(38) N. Tazher, Toldot yehudei bukhara be-vukhara u-be-yisrael (History of Bukharan Jews in Bukhara and in Israel), Tel Aviv, 1971, p. 65.

(39) TsGAUz, F. 1, Op. 13, D. 212, p. 262.

(40)  Ibid, Op. 29, D. 1297, pp. 1-6. According to the petition by Iskhakov's wife, Miriam, David had been falsely accused.

(41) Eshel, Galeria, p. 77; Sh. Asherov, Mi-samarkand ad petah tikvah (From Samarkand to Petah Tikvah), Tel-Aviv, 1977, pp. 11, 16.

(42) For an example of the Russian citizenship made by a Chalah and turned down because he was unable to join a merchant guild, see TsGAUz, F. 17, Op. 1, D. 9687, pp. 4v-5.

(43) M. Mysh, Dopolnenie k tretiemu izdaniiu "Rukovodstva k russkim zakonam o evreiakh" (Supplement to the third edition of the Instructions concerning the Russian laws on Jews), St. Petersburg, 1904, p. 19.

(44) D. Hacham, "Orenburg," Ha-magid, January 13, 1869, no. 2, p. 2. This event was also reported in some St. Petersburg newspapers in 1868. For further reference, see Z.L. Amitin-Shapiro, Ocherki sotsialistiche-skogo stroitelstva sredi sredneaziatskikh evreev (An outline of socialist construction among the Jews in Central Asia), Tashkent, 1933, p. 131.

(45) Sukhareva, Bukhara, pp. 175-176; Eshel, Galeria, p. 40.

(46) Moskva, no. 35, 1868 (cited by Amitin-Shapiro, Ocherki, p. 131); Eshel, Galeria, pp. 40-42; Sukhareva, Bukhara, p. 176; Lansdell, Russian Central Asia, vol. 2, p. 109.

(47) Gamliel Beninson, a merchant from Borisov, Minsk guberniia, who had been traveling in Bukhara, was arrested and sent to Samarkand where he was questioned by the local administration (TsGAUz, F. 1, Op. 29, D. 20, p. 8).

(48) Sukhareva, Bukhara, p. 176; Lansdell, Russian Central Asia, vol. 2, p. 109; Eshel, Galeria, p. 42.

(49) In 1869 Kandin informed the Russians, through Beninson, about the emir's attempts to organize an anti-Russian coalition, his spies in Samarkand, the preparations of the emir's army for a new war, and the attitudes of the Bukharan population (TsGAUz, F. 1, Op. 29, D. 8, p. 10).

(50) Kandin's elder wife avoided being converted to Islam (Sukhareva, Bukhara, p. 176) His sons, Amin Aronov Kandinov, and Iehuda Aronov Kandinov, were included in the list of Bukharan Jews in Samarkand who were granted Russian citizenship because they had been living in the city when it was captured by the Russians in May-June, 1868 (TsGAUz, F. 1, Op. 27. D. 542, p. 64v). For additional references to the Kandinov brothers, see Ibid, Op. 17, D. 848, p. 201; Levinskii, "K istorii evreev," p. 324); TsGAUz, F. 1, Op. 27, D. 542, p. 64v.

(51) Lansdell, Russian Central Asia, vol. 2, p. 109.

(52) Despite the fact that Bukhara was completely dependent on Russia politically, it was unlikely that Alexander III would have risked a diplomatic  scandal because of a Jew, even one who had rendered a valuable service to Russia.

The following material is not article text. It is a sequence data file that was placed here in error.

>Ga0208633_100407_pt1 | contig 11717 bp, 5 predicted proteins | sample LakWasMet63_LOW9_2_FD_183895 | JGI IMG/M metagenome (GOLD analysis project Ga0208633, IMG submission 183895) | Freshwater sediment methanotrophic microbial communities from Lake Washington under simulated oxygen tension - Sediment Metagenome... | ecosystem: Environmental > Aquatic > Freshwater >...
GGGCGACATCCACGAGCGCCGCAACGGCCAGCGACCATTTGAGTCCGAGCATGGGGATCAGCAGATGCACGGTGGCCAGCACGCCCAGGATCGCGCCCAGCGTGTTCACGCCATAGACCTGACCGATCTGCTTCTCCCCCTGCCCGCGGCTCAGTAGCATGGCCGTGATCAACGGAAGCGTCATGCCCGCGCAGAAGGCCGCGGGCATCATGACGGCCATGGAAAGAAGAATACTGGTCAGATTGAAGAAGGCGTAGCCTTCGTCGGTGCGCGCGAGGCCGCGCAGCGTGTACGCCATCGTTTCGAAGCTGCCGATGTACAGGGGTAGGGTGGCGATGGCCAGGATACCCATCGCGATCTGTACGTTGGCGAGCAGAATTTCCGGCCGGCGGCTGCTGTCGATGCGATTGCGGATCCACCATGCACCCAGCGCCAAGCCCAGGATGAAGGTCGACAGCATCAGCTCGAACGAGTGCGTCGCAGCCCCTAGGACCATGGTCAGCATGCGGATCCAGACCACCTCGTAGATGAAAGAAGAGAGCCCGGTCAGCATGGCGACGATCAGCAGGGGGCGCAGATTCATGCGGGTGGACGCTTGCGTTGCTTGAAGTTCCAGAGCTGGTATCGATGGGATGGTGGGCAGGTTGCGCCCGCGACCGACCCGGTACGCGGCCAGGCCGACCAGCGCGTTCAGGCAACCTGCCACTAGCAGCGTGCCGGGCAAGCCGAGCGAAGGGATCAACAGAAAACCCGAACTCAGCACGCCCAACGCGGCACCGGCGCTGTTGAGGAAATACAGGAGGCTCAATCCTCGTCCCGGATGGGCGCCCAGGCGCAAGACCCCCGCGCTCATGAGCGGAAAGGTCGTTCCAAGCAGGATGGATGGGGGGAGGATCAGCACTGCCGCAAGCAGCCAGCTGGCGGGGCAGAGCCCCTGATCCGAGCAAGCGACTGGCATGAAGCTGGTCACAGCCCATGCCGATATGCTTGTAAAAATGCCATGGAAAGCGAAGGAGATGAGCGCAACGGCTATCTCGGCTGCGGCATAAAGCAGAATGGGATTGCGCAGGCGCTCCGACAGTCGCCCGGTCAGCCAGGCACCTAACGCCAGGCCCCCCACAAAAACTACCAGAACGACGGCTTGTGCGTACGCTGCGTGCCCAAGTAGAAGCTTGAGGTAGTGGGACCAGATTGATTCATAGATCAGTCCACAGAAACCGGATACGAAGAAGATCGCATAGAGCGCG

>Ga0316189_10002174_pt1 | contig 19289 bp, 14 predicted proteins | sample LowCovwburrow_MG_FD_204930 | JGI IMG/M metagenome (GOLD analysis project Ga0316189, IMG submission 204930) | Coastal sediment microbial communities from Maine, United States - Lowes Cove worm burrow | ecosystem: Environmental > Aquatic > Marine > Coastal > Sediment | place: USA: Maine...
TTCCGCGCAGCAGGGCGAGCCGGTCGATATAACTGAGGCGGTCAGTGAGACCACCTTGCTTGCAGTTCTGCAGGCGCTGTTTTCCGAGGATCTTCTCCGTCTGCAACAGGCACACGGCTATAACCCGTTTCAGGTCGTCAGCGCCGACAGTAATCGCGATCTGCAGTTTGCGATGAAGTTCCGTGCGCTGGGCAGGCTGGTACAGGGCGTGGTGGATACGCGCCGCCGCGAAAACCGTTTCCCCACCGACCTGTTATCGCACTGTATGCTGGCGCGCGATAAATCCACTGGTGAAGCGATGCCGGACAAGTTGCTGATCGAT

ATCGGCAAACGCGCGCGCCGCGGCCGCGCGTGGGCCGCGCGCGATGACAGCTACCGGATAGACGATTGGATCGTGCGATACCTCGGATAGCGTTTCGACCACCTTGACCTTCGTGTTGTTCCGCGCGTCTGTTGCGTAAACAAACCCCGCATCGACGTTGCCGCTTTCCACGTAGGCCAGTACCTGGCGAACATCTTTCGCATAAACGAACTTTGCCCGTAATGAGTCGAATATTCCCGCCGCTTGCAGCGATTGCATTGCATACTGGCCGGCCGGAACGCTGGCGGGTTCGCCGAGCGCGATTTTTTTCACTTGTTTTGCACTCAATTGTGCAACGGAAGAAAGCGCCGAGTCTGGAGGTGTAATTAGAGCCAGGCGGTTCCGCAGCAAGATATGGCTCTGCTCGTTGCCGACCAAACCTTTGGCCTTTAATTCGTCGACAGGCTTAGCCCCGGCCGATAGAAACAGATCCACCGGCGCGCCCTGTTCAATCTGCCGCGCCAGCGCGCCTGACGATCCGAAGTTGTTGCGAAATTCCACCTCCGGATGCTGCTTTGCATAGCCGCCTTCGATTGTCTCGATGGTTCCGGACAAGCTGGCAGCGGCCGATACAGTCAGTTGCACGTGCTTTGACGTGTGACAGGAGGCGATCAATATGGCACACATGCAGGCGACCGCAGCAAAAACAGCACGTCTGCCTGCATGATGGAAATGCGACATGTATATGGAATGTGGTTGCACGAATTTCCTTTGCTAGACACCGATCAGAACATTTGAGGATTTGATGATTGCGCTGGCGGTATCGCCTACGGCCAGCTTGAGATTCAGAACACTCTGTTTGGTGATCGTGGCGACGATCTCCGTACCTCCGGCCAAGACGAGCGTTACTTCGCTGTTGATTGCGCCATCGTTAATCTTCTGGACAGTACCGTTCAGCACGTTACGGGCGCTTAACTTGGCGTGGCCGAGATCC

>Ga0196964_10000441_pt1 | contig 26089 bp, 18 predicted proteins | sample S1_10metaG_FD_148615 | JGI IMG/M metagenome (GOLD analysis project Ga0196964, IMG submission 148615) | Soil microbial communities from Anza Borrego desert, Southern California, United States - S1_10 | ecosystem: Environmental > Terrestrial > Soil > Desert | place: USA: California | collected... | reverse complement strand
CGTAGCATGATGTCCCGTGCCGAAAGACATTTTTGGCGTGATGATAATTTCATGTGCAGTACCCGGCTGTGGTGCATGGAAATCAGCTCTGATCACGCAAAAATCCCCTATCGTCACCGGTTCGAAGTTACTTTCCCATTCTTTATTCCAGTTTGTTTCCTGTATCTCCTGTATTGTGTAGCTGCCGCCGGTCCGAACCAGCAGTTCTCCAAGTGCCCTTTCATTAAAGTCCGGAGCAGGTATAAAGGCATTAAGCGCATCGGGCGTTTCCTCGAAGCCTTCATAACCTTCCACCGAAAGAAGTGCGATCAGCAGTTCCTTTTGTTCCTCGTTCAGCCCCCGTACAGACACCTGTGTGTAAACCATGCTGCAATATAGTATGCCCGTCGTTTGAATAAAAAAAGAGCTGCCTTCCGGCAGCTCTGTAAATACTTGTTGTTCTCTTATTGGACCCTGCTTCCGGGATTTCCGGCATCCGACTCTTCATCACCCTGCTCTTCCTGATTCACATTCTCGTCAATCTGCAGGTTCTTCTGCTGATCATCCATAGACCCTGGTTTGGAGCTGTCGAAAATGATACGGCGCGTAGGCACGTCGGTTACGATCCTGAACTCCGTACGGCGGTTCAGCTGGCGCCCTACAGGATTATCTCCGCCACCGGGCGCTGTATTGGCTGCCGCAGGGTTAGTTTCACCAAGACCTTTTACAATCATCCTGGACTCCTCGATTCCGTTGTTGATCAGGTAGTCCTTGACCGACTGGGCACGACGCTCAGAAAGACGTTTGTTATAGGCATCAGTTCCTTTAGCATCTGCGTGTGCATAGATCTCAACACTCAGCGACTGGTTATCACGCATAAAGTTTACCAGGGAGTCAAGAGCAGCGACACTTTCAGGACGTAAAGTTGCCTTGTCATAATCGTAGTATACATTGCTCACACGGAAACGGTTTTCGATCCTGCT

(53) TsGAUz, F. 1, Op. 11, D. 7, p. 142.

(54) Ibid, Op. 17, D. 809, p. 74; Ibid, Op. 11, D. 7, p. 142.

(55) Eshel, Galeria, p. 43.

(56) According to the 1909 list of Chalah residing in Samarkand, the majority of them, 11 families, moved to the Turkestan krai in 1892 to1899.

(57) E. Vainshtein, Deistvuiushchee zakonodatelstvo o evreiakh (The current laws regarding Jews), Kiev, 1911, p. 192.

(58) TsGAUz, F, 1, Op. 13, D. 212, p. 48.

(59) On the family connections of these Chalah, see TsGAUz, F. 17, Op. I, D. 10437, p. 29.

(60) Ia. Gimpelson (compiler), Zakony a evreiakh (The Laws on Jews), vol. 1, St. Petersburg, 1914, pp. 186-87; TsGAUz, F. 17, Op. 1, D. 14994, p. 1.

(61) Ibid, D. 10437, p. 7.

(62) During his tenure as Military Governor of the Fergana oblast (1888-1893), Korolkov deported many Bukharan Jews to Bukhara (TsGAUz, F. 19, Op. 1, D. 12728, pp. 154-160). After he was appointed Military Governor of the Syr-Darya province (1893-1905), he intensified his anti-Jewish activities even more. In 1895 at a session of the Turkestan Governor-General's Council where the majority of the officials spoke in favor of the extending of the Bukharan Jews' rights in Turkestan, Korolkov's dissenting opinion was registered in the Council's journal; he pointed to the domination of Bukharan Jews in Turkestan and demanded restrictions on their rights (Ibid, F. 717, Op. 1, D. 10, pp.. 641-654). He reiterated this opinion in his reports to the Governor-General in 1897 (Ibid., F. 17, Op. 1, D. 31119, p. 30 and Ibid, F. 1, Op. 4, D. 294, p. 22) and 1899 (Ibid., F. 17, Op. 1 D. 31134, pp. 7-8). In 1905, Korolkov was appointed head of the Turkestan Commission charged with revising the existing laws on Jews; the Commission's conclusions characterized Jews negatively and recommended that the their resettlement in Turkestan be prevented (Ibid., D. 10460, pp. 7-9v.).

(63) Ibid, F. 1, Op. 13, D. 212, pp. 48-48v.

(64) Ibid., p. 55.

(65) Ibid., pp. 109-109v.

(66) Ibid, F. 1, Op. 13, D. 212, p. 248.

(67) Ibid., p. 238; Op. 17, D. 849, p. 60.